Sikorsky is now part of Lockheed Martin

Sikorsky is now part of Lockheed Martin, having been sold by United Technologies.

First flight of CH-53K King Stallion

Sikorsky has conducted the first flight of the CH-53K King Stallion, the next heavy lift helicopter for the US Marine Corps.

Image credit: Sikorsky

Image credit: Sikorsky

US Air Force awards LRS-B contract to Northrop Grumman

The US Air Force announced today the contract award of Engineering and Manufacturing Development (EMD) and early production for the Long Range Strike Bomber (LRS-B) to Northrop Grumman Corporation. The losing competitor was a team of Lockheed Martin and Boeing.

NASA Glenn Research Center icing courses for pilots

NASA Glenn Research Center has excellent online courses for pilots about icing.

F-35 identification

How good are you at distinguishing the F-35A, B and C models? Read this article and then take the two quizzes.

US Navy retires its last T-2C Buckeye

The US Navy has retired it’s last North American T-2C Buckeye on September 25, 2015. The T-2 introduced generations of student naval aviators to jet flight. It was replaced by the T-45 Goshawk. The last T-2 Buckeyes in service were used as chase planes by VX-20 at NAS Patuxent River.

Image credit: Photographer’s Mate 2nd Class Daniel J. McLain/US Navy

Image credit: Photographer’s Mate 2nd Class Daniel J. McLain/US Navy

Cessna Citation M2 pilot report

Fred George of Business & Commercial Aviation takes the Cessna Citation M2 for an evaluation flight.

Image credit: Textron Aviation

Perlan 2 first flight

The Perlan 2 glider had its first flight on September 23. The test pilots were Jim Payne and Morgan Sandercock.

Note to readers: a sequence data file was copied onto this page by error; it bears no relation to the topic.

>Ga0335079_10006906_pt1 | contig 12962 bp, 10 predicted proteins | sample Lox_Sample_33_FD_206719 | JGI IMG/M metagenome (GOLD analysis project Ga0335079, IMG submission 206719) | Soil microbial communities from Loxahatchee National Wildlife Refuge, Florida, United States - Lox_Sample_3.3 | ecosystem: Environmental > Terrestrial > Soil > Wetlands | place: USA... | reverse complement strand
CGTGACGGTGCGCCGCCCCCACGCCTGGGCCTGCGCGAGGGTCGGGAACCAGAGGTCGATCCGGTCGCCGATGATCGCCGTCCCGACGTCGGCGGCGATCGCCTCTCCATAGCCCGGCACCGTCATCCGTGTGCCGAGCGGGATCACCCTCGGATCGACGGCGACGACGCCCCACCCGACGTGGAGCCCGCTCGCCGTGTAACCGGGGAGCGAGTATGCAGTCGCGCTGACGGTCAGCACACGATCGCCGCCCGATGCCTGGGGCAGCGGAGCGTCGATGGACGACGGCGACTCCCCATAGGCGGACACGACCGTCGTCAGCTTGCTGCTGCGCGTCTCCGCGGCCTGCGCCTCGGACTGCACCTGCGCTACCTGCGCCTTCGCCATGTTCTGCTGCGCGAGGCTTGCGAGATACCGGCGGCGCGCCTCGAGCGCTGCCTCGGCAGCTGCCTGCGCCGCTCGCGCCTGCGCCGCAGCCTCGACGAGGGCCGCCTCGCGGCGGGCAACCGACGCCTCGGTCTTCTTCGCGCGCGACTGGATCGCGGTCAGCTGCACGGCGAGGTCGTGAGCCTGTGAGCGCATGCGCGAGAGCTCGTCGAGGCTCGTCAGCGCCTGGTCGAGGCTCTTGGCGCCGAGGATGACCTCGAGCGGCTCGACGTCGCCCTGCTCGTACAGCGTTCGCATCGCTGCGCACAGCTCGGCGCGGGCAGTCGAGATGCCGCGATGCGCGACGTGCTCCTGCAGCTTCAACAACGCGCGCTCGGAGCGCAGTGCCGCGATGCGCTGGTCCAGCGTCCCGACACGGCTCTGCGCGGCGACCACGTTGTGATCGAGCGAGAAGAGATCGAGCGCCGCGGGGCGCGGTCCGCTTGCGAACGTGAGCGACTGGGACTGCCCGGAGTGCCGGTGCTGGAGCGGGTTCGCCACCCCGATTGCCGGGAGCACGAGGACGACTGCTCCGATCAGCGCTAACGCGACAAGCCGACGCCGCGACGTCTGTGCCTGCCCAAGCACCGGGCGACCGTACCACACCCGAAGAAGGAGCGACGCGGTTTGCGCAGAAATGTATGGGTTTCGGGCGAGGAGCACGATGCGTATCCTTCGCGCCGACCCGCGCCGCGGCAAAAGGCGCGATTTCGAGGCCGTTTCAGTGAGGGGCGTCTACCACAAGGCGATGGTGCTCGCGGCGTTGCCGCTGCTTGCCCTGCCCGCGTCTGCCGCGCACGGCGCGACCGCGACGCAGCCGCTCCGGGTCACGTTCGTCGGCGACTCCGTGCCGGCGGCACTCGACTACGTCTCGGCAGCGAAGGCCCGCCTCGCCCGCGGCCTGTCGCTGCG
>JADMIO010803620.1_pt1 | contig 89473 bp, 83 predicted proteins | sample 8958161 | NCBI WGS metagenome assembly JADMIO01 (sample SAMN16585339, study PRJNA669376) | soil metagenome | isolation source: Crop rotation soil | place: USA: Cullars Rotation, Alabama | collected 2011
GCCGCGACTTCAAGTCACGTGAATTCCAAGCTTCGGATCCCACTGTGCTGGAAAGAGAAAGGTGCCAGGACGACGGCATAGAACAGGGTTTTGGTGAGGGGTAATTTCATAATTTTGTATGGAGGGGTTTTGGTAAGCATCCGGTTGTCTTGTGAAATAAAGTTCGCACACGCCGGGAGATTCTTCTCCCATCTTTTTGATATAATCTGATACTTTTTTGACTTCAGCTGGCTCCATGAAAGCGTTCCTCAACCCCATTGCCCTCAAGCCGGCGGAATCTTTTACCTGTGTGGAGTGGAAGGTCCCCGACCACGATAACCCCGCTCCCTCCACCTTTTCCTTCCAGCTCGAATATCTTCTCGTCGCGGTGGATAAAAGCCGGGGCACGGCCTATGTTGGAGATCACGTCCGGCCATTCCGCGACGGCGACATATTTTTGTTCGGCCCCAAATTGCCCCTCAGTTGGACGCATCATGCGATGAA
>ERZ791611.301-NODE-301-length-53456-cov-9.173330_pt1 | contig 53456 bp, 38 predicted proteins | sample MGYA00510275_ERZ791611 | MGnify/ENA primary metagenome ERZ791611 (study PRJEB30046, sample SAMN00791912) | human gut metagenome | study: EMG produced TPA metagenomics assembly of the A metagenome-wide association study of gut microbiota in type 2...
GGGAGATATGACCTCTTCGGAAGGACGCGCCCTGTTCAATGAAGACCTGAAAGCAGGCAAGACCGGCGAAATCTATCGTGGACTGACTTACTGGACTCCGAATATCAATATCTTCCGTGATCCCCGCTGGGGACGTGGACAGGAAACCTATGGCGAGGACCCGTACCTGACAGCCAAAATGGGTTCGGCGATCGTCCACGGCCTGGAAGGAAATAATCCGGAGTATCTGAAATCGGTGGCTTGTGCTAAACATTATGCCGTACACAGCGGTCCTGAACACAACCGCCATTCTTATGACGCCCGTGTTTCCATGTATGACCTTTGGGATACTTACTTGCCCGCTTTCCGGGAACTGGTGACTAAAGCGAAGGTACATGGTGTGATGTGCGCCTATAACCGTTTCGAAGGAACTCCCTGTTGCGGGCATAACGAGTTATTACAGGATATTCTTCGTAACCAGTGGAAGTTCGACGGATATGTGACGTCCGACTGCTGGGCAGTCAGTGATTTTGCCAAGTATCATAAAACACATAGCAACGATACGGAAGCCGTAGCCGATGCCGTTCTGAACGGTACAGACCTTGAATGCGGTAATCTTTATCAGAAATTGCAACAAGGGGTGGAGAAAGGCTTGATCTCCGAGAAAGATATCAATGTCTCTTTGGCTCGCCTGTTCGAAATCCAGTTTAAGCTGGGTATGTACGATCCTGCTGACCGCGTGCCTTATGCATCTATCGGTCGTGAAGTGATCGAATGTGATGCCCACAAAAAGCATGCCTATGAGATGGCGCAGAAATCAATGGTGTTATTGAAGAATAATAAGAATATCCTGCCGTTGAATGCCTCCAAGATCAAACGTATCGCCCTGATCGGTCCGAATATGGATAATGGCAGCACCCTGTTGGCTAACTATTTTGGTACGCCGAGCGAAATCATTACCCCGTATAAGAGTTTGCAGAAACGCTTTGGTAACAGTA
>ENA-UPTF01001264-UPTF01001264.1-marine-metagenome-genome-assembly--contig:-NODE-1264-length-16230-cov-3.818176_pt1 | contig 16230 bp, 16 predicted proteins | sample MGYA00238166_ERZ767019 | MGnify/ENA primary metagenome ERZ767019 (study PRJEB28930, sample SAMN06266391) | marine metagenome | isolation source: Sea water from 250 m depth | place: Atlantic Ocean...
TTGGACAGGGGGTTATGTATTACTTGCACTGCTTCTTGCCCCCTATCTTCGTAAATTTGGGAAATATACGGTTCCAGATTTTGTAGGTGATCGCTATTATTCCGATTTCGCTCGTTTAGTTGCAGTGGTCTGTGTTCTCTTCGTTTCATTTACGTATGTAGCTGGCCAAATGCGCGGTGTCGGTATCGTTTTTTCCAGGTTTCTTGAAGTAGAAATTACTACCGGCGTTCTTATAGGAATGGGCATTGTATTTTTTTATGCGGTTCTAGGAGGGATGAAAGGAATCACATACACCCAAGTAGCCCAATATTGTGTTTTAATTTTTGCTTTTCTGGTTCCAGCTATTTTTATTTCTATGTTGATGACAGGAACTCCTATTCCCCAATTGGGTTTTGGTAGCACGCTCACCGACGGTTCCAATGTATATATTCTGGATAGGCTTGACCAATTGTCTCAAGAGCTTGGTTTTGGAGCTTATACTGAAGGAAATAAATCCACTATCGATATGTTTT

Perlan 2 is designed to fly to 90,000 feet at the edge of space to explore the science of giant mountain waves that help create the ozone hole and change global climate models. This will require the engineering of a spacecraft with glider wings that can fly in less than 3% of normal air density and at temperatures of -70 degrees C, conditions approximating the surface of Mars.

Photo of the week

An F/A-18E Super Hornet from the "Kestrels" of Strike Fighter Squadron (VFA) 137 launches from the flight deck of aircraft carrier USS George Washington (CVN 73). Image credit: U.S. Navy photo by Mass Communication Specialist 3rd Class Bryan Mai/Released)

An F/A-18E Super Hornet from the “Kestrels” of Strike Fighter Squadron (VFA) 137 launches from the flight deck of aircraft carrier USS George Washington (CVN 73).
Image credit: U.S. Navy photo by Mass Communication Specialist 3rd Class Bryan Mai/Released)

NASA’s next set of flagship-class planetary missions

NASA’s last decadal survey report issued in 2011 set NASA’s foremost planetary science objectives as a Mars sample return mission and a probe to Europa.

NASA’s next Mars rover set for launch in 2020 will collect and store rock specimens for retrieval and return to Earth by a future mission, fulfilling the first step in a multi-mission odyssey to bring back samples from the red planet’s surface. NASA formally approved the Europa flyby probe earlier this year to assess the icy moon’s habitability.

The candidates for the round beyond that include:

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